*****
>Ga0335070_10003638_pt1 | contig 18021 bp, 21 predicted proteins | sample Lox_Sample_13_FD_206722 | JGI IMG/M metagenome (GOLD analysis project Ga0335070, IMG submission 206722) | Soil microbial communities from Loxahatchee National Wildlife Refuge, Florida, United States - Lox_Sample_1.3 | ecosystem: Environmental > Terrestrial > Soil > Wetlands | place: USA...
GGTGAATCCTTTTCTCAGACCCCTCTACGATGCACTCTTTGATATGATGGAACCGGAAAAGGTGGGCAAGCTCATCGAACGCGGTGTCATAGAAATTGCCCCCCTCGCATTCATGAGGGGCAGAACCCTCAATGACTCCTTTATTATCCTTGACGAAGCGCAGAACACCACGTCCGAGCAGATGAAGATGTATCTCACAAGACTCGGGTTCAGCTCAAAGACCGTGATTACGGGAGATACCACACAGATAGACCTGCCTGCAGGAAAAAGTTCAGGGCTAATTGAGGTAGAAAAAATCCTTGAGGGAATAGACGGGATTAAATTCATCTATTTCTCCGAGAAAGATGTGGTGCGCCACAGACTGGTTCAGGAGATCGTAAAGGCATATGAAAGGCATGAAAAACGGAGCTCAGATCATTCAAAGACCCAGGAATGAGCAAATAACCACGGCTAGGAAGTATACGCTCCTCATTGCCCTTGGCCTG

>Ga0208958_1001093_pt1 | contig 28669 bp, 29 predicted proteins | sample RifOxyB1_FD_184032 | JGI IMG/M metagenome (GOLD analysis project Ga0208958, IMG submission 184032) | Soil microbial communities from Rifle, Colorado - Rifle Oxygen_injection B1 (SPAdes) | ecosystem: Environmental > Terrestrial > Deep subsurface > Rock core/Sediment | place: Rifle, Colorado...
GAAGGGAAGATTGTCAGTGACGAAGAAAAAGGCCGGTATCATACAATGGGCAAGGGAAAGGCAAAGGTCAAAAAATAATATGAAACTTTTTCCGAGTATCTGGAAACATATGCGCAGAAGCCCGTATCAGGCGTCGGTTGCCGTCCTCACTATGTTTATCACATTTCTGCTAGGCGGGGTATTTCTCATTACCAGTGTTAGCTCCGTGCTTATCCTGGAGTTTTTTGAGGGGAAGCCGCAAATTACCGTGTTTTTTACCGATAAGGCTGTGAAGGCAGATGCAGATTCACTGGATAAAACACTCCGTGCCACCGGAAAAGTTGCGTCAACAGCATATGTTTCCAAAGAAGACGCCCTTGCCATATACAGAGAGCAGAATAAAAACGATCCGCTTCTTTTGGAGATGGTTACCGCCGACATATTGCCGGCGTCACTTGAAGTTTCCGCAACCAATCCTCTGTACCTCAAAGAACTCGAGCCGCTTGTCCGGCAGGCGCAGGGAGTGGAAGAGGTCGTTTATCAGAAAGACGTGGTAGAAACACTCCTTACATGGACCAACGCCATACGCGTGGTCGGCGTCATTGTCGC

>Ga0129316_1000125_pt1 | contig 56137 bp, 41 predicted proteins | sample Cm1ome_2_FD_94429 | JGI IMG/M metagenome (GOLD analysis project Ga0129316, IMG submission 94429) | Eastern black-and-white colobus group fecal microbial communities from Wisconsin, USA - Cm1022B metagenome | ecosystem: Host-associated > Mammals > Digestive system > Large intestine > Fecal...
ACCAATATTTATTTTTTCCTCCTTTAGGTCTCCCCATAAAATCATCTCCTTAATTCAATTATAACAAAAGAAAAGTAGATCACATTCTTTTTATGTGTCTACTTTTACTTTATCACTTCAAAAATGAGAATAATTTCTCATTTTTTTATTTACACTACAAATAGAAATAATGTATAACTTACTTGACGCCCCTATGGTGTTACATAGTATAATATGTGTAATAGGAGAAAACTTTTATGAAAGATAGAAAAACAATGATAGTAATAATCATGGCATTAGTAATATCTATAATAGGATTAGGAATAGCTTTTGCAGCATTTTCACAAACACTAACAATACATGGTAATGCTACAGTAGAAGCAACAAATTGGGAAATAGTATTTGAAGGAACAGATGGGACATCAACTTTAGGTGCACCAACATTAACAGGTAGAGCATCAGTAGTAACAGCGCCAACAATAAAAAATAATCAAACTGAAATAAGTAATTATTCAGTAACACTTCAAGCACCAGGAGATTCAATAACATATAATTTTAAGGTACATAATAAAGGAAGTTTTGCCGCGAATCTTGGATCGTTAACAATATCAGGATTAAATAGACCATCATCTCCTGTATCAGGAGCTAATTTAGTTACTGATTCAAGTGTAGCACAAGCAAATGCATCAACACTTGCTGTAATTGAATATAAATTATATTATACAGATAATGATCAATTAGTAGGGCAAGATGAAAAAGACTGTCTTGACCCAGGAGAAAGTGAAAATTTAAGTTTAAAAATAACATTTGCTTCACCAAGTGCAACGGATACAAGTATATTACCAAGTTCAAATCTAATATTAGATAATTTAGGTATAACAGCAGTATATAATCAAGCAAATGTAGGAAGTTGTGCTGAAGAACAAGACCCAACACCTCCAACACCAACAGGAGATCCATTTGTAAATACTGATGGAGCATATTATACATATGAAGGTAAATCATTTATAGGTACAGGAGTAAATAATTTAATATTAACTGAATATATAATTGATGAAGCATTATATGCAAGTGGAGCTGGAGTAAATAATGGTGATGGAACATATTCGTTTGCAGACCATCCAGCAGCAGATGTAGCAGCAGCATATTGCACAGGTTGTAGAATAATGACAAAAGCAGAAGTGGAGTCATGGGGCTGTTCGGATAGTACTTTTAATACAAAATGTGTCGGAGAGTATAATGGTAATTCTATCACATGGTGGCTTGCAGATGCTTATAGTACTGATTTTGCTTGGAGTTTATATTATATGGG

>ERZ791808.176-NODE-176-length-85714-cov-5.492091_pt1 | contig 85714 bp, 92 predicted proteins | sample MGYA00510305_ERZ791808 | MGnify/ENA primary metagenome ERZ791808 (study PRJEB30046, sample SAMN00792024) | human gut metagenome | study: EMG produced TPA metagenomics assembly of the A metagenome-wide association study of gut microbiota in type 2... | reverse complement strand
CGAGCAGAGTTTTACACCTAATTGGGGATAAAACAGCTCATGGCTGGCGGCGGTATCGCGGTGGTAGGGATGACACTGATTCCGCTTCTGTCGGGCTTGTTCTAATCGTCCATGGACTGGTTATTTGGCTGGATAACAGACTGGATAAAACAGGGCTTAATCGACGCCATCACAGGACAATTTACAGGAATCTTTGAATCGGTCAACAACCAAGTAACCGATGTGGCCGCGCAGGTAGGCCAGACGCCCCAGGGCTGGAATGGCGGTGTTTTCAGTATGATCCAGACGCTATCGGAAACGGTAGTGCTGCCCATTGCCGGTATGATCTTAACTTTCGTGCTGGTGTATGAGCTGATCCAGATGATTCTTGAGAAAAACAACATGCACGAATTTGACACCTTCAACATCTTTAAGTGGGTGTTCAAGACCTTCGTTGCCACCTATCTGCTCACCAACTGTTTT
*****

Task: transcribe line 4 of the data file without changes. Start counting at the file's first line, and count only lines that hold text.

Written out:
GAAGGGAAGATTGTCAGTGACGAAGAAAAAGGCCGGTATCATACAATGGGCAAGGGAAAGGCAAAGGTCAAAAAATAATATGAAACTTTTTCCGAGTATCTGGAAACATATGCGCAGAAGCCCGTATCAGGCGTCGGTTGCCGTCCTCACTATGTTTATCACATTTCTGCTAGGCGGGGTATTTCTCATTACCAGTGTTAGCTCCGTGCTTATCCTGGAGTTTTTTGAGGGGAAGCCGCAAATTACCGTGTTTTTTACCGATAAGGCTGTGAAGGCAGATGCAGATTCACTGGATAAAACACTCCGTGCCACCGGAAAAGTTGCGTCAACAGCATATGTTTCCAAAGAAGACGCCCTTGCCATATACAGAGAGCAGAATAAAAACGATCCGCTTCTTTTGGAGATGGTTACCGCCGACATATTGCCGGCGTCACTTGAAGTTTCCGCAACCAATCCTCTGTACCTCAAAGAACTCGAGCCGCTTGTCCGGCAGGCGCAGGGAGTGGAAGAGGTCGTTTATCAGAAAGACGTGGTAGAAACACTCCTTACATGGACCAACGCCATACGCGTGGTCGGCGTCATTGTCGC